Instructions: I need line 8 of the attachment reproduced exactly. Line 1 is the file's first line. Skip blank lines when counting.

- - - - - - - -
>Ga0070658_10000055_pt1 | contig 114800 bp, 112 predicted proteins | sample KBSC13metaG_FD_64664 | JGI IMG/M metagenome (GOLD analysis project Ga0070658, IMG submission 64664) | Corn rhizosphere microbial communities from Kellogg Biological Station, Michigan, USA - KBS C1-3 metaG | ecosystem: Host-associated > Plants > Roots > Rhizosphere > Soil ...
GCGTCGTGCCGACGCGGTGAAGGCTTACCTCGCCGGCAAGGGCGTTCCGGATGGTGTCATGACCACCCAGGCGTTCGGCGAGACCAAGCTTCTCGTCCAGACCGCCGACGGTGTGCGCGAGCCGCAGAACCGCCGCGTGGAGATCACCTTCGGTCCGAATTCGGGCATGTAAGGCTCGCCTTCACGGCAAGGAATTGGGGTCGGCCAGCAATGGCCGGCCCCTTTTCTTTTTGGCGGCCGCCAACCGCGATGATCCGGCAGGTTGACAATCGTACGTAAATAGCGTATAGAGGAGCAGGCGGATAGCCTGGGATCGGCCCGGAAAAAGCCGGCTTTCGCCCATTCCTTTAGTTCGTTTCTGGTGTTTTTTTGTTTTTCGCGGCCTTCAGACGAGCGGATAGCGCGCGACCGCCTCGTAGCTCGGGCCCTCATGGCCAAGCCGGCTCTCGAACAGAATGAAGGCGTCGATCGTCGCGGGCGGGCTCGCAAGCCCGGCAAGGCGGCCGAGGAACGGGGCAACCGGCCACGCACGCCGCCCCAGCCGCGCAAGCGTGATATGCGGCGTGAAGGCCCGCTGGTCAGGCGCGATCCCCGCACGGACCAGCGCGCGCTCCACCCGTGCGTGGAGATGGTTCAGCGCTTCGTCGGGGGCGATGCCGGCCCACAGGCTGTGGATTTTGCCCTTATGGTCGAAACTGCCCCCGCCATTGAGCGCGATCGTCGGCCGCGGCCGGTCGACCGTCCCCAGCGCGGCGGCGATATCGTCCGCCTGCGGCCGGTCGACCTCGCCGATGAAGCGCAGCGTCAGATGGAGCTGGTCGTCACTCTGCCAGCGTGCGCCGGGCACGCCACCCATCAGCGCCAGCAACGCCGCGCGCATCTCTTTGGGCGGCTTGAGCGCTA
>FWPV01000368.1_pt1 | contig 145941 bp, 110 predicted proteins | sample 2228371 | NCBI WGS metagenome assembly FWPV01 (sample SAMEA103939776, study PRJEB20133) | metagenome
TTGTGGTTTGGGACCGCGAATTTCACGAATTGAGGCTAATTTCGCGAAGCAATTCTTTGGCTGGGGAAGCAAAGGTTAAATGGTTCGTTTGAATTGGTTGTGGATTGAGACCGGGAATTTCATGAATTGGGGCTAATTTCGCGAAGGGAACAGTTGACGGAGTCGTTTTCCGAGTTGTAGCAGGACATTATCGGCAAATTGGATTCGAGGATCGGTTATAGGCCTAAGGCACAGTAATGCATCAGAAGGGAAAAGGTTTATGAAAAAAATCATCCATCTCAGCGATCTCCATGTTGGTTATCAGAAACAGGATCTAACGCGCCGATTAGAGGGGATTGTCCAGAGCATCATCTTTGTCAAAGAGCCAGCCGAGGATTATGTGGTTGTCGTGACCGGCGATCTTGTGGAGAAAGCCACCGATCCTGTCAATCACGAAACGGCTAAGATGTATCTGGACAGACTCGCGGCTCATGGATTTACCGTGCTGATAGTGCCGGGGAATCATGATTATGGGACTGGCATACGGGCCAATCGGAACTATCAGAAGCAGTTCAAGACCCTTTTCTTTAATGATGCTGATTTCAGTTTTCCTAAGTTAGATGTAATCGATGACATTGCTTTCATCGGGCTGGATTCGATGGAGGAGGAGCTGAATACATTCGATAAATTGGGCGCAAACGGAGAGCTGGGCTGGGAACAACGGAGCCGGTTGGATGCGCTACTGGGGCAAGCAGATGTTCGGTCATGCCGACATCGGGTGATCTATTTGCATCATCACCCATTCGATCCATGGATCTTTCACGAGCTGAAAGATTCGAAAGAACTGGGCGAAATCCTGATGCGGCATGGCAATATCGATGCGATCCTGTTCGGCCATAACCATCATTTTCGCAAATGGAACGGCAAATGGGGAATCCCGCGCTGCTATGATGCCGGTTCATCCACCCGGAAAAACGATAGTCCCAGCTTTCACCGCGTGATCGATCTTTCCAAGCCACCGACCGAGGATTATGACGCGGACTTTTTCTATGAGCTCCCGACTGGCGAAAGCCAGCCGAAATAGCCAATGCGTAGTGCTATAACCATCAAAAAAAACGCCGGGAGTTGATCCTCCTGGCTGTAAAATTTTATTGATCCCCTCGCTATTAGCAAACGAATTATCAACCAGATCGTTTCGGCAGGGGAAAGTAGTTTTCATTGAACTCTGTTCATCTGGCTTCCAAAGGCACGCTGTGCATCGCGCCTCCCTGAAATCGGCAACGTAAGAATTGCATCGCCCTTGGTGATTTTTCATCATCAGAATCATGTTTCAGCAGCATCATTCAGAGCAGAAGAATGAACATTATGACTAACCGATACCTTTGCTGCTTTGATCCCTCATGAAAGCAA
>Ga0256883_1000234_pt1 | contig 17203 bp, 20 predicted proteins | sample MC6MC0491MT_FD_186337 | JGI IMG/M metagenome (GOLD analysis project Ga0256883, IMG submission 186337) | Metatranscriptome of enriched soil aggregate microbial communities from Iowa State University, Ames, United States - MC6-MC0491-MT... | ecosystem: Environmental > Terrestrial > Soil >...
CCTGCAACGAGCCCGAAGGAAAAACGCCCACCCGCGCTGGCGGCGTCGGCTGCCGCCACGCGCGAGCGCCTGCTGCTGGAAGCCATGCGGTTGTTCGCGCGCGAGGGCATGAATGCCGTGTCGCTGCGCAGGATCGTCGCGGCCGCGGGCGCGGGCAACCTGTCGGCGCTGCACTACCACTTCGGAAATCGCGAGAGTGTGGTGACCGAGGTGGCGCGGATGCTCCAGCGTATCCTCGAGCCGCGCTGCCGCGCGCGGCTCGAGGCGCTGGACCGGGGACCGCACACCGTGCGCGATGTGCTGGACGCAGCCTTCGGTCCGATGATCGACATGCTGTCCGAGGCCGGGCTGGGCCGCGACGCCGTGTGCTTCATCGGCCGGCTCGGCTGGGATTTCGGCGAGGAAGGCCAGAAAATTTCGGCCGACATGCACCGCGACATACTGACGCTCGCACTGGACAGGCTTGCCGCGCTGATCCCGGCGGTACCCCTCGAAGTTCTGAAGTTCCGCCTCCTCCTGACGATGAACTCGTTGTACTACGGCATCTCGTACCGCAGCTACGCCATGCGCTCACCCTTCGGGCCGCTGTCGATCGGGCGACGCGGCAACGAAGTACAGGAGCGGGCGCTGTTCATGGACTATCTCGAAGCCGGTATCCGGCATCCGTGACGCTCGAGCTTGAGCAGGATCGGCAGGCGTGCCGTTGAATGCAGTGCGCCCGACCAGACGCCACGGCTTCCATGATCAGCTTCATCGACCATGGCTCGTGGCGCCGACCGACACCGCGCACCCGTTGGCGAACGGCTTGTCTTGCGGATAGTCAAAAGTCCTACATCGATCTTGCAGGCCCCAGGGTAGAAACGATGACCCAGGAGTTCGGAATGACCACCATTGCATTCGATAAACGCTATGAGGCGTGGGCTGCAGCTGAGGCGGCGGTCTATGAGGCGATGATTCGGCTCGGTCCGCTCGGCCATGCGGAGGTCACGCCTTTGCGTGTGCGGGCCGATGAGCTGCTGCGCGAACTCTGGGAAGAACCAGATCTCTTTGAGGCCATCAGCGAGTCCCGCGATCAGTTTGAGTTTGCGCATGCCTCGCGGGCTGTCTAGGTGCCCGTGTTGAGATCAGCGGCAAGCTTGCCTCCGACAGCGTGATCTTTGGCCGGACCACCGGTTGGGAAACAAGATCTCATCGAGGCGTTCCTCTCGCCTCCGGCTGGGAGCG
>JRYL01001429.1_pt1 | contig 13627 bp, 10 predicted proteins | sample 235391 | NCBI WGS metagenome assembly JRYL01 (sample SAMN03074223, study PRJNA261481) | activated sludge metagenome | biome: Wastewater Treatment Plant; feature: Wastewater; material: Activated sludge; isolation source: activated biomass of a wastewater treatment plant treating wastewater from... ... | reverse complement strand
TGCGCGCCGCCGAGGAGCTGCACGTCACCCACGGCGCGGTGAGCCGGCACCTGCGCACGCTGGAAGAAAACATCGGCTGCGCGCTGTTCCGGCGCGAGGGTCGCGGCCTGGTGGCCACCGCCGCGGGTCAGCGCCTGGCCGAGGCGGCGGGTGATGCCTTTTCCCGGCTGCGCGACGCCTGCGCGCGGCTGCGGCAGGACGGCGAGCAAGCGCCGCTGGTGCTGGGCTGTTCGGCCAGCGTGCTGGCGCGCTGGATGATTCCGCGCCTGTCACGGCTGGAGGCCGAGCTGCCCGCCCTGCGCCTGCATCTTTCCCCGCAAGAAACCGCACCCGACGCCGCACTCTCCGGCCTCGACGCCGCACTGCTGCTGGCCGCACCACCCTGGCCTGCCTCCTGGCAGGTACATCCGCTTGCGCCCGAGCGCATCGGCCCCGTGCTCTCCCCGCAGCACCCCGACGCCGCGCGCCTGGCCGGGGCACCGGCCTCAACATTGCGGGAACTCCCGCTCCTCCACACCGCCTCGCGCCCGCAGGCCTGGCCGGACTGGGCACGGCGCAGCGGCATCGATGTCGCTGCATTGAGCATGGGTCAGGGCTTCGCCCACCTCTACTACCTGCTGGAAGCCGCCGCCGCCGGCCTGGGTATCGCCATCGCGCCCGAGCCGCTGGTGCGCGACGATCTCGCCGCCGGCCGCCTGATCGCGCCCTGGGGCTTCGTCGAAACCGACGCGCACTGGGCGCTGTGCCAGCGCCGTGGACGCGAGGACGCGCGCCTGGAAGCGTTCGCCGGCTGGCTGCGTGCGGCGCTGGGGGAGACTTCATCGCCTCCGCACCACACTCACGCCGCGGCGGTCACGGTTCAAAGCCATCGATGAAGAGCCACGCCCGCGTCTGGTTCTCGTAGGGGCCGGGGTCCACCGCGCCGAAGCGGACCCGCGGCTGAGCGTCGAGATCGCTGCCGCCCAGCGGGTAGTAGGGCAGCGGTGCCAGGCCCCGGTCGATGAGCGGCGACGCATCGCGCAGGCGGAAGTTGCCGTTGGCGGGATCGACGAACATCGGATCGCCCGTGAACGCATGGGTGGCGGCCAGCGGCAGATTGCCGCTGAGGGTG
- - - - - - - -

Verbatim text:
TGCGCGCCGCCGAGGAGCTGCACGTCACCCACGGCGCGGTGAGCCGGCACCTGCGCACGCTGGAAGAAAACATCGGCTGCGCGCTGTTCCGGCGCGAGGGTCGCGGCCTGGTGGCCACCGCCGCGGGTCAGCGCCTGGCCGAGGCGGCGGGTGATGCCTTTTCCCGGCTGCGCGACGCCTGCGCGCGGCTGCGGCAGGACGGCGAGCAAGCGCCGCTGGTGCTGGGCTGTTCGGCCAGCGTGCTGGCGCGCTGGATGATTCCGCGCCTGTCACGGCTGGAGGCCGAGCTGCCCGCCCTGCGCCTGCATCTTTCCCCGCAAGAAACCGCACCCGACGCCGCACTCTCCGGCCTCGACGCCGCACTGCTGCTGGCCGCACCACCCTGGCCTGCCTCCTGGCAGGTACATCCGCTTGCGCCCGAGCGCATCGGCCCCGTGCTCTCCCCGCAGCACCCCGACGCCGCGCGCCTGGCCGGGGCACCGGCCTCAACATTGCGGGAACTCCCGCTCCTCCACACCGCCTCGCGCCCGCAGGCCTGGCCGGACTGGGCACGGCGCAGCGGCATCGATGTCGCTGCATTGAGCATGGGTCAGGGCTTCGCCCACCTCTACTACCTGCTGGAAGCCGCCGCCGCCGGCCTGGGTATCGCCATCGCGCCCGAGCCGCTGGTGCGCGACGATCTCGCCGCCGGCCGCCTGATCGCGCCCTGGGGCTTCGTCGAAACCGACGCGCACTGGGCGCTGTGCCAGCGCCGTGGACGCGAGGACGCGCGCCTGGAAGCGTTCGCCGGCTGGCTGCGTGCGGCGCTGGGGGAGACTTCATCGCCTCCGCACCACACTCACGCCGCGGCGGTCACGGTTCAAAGCCATCGATGAAGAGCCACGCCCGCGTCTGGTTCTCGTAGGGGCCGGGGTCCACCGCGCCGAAGCGGACCCGCGGCTGAGCGTCGAGATCGCTGCCGCCCAGCGGGTAGTAGGGCAGCGGTGCCAGGCCCCGGTCGATGAGCGGCGACGCATCGCGCAGGCGGAAGTTGCCGTTGGCGGGATCGACGAACATCGGATCGCCCGTGAACGCATGGGTGGCGGCCAGCGGCAGATTGCCGCTGAGGGTG